Another nurse strike took place on July 3rd at seven Sutter Health Hospitals in the San Francisco Bay area. The San Francisco Chronicle (6/2/12) covered the day-long strike as well as the issues leading up to it. Although the Nurses Union and Sutter have been negotiating a new contract for more than a year, they have not yet reached an agreement over sick leave, overtime and health benefits.
When such nursing strikes happen, nurse replacements are needed to ensure consistent, quality patient care at the hospital(s) affected by the strike. For instance, Tanya (not her real name) was flown to Long Beach, California from Alabama last year when nurses went on a day strike at Long Beach Memorial Medical Center and Miller Children's Hospital, for an "erosion of quality of care and cuts to patient protections," according to the National Nurses United.
Those nurses were then told that they would be locked out of their jobs for four days because replacements had to be hired in a five-day block, according to a CNN news report (12/22/11). Enter Tanya, and hundreds of other nurses.
This past April, she was flown to Vallejo, ostensibly to cover the striking nurses for one week. Tanya says her pay rate is $50 per hour, eight hours per day, with no overtime. But overtime violations appear to be rampant: when it comes to covering nurses who work overtime, it is reasonable to assume that overtime would accrue…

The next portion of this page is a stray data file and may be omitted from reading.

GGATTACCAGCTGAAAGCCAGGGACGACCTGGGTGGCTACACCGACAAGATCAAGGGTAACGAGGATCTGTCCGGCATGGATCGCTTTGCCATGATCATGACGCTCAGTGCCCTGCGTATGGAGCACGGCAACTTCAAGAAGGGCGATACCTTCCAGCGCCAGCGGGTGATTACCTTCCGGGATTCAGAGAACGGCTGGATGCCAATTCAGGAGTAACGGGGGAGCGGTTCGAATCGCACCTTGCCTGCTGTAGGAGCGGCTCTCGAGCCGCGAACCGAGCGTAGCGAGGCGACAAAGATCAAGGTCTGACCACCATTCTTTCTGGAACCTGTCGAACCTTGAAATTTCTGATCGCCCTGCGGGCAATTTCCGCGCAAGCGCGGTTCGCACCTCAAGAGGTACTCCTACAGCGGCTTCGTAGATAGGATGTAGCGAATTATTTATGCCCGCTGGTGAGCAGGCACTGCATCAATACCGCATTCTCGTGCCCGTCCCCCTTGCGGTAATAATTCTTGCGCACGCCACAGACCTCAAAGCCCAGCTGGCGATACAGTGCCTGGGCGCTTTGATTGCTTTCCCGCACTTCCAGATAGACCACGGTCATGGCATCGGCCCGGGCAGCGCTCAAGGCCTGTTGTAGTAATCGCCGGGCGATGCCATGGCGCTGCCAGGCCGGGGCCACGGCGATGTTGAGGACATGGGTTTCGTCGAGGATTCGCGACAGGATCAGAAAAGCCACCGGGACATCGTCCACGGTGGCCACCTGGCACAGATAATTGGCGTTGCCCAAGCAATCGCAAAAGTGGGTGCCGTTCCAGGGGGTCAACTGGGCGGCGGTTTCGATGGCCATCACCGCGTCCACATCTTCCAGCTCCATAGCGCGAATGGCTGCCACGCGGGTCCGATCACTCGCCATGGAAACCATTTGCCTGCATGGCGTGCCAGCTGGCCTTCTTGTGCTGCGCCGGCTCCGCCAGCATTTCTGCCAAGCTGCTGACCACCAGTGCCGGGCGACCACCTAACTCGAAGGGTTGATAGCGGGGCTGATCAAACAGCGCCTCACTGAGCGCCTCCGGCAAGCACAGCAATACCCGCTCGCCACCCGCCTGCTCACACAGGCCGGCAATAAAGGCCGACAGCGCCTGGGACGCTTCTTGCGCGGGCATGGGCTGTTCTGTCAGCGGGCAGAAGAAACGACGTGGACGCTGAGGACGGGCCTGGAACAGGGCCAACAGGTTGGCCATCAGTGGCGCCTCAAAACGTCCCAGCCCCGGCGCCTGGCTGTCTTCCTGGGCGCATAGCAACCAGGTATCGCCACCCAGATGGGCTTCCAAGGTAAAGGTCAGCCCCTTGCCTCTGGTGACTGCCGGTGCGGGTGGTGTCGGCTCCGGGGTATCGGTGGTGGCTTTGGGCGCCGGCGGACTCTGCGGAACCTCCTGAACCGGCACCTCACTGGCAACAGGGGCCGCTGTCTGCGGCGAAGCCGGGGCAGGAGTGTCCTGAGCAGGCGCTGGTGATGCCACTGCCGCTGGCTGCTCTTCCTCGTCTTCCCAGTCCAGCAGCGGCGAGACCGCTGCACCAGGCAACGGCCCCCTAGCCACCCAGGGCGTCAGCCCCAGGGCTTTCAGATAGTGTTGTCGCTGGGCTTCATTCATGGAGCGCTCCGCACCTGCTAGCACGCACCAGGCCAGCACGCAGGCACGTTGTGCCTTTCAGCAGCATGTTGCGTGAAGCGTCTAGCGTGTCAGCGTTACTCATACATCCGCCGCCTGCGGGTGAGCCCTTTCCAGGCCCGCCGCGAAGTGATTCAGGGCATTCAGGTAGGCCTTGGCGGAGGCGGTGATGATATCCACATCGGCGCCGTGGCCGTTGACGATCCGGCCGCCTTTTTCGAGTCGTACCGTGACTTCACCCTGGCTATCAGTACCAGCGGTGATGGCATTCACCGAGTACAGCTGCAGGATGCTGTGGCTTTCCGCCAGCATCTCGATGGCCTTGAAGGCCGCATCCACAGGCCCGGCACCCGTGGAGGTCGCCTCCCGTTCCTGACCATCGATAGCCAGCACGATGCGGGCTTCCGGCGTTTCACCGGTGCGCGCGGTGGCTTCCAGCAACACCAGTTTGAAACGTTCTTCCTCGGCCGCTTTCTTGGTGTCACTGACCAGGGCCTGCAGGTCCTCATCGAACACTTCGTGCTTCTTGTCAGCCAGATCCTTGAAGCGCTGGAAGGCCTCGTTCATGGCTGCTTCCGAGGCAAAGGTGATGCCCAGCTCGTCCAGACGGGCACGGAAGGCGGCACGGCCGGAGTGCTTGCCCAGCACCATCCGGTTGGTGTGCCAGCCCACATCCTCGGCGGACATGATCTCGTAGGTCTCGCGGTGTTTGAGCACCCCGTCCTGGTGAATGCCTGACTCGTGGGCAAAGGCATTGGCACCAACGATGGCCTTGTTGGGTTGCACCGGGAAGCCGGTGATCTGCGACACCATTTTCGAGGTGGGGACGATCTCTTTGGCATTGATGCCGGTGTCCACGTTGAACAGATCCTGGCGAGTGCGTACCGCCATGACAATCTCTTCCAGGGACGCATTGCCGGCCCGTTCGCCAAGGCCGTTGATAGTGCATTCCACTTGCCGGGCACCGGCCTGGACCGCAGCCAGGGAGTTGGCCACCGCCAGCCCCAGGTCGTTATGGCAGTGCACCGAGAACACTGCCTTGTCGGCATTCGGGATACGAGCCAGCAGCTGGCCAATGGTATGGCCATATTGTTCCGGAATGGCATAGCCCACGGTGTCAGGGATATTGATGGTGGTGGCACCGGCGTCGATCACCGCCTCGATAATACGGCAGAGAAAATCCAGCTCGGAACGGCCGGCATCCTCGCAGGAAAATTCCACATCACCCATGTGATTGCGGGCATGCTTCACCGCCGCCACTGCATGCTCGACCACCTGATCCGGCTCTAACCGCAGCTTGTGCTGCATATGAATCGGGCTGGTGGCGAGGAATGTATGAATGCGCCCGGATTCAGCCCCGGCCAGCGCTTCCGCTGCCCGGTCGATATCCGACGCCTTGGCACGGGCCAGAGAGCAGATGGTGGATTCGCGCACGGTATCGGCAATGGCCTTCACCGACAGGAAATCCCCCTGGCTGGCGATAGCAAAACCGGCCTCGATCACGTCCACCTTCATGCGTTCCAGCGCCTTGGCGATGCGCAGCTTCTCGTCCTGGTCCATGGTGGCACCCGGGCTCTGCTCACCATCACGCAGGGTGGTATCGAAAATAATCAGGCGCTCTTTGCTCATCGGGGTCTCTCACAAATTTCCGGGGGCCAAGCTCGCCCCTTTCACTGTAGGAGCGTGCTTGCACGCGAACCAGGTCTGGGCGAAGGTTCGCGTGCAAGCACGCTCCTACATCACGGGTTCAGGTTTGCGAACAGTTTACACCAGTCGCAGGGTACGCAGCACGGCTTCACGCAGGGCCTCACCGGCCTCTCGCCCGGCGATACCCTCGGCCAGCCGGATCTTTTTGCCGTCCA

“We often work 60 hour weeks and find out when we arrive, the agency informs us that our rate of pay is only $45 per hour,” says Tanya, adding that this happens frequently. “As well, I arrived on Saturday, April 28th and was told my last day of work was the following Saturday. But I didn’t start work until Monday, so they didn’t pay the first two days. This time—the first few days-- is often spent for hospital orientation but we don’t get paid if we have worked at that hospital in the past. We also signed a meal waiver upon arrival.”
Tanya says that the agency recruits nurses nationwide to cover nurses that strike. “They call us scabs but I do this because we get paid a lot more than our regular rate of pay,” says Tanya, who has now filed a nurses’ overtime complaint.
“I cover nurses who go on strike a few times each year, sometimes up to 13 weeks at a time, so I work these travel contracts about 30 weeks a year or more in this position,” Tanya explains. “Typically, thousands of people are involved in a strike and usually a few hundred nurses are sent to one hospital. Other hospitals may need up to three thousand RNs to cover their nurses who have gone out on strike action.
"I have been covering nurses—who are mainly striking for overtime violations—since 2005 and most of the time we are lied to. We are told our rate of pay is $60, but it turns out to be $50. Or like my last job—we are told $50 and wind up with $45 per hour.
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"We have never been paid 1.5 times after 40 hours. Instead I have often received an extra check for $250 and the last strike I covered in April, they sent the same amount--$250. I think they started sending us these checks because enough nurses—us scabs--complained about not getting overtime. But this amount isn’t nearly enough to cover 20 hours of overtime compensation per week.”
Tanya knows that, given what she does, her complaint will aggravate a lot of nurses who are striking for overtime. But at the same time, everyone must realize that patient safety is first and foremost—nurses must be replaced. In this regard, Tanya believes that everyone has the right to a fair wage, and that includes overtime when overtime is due.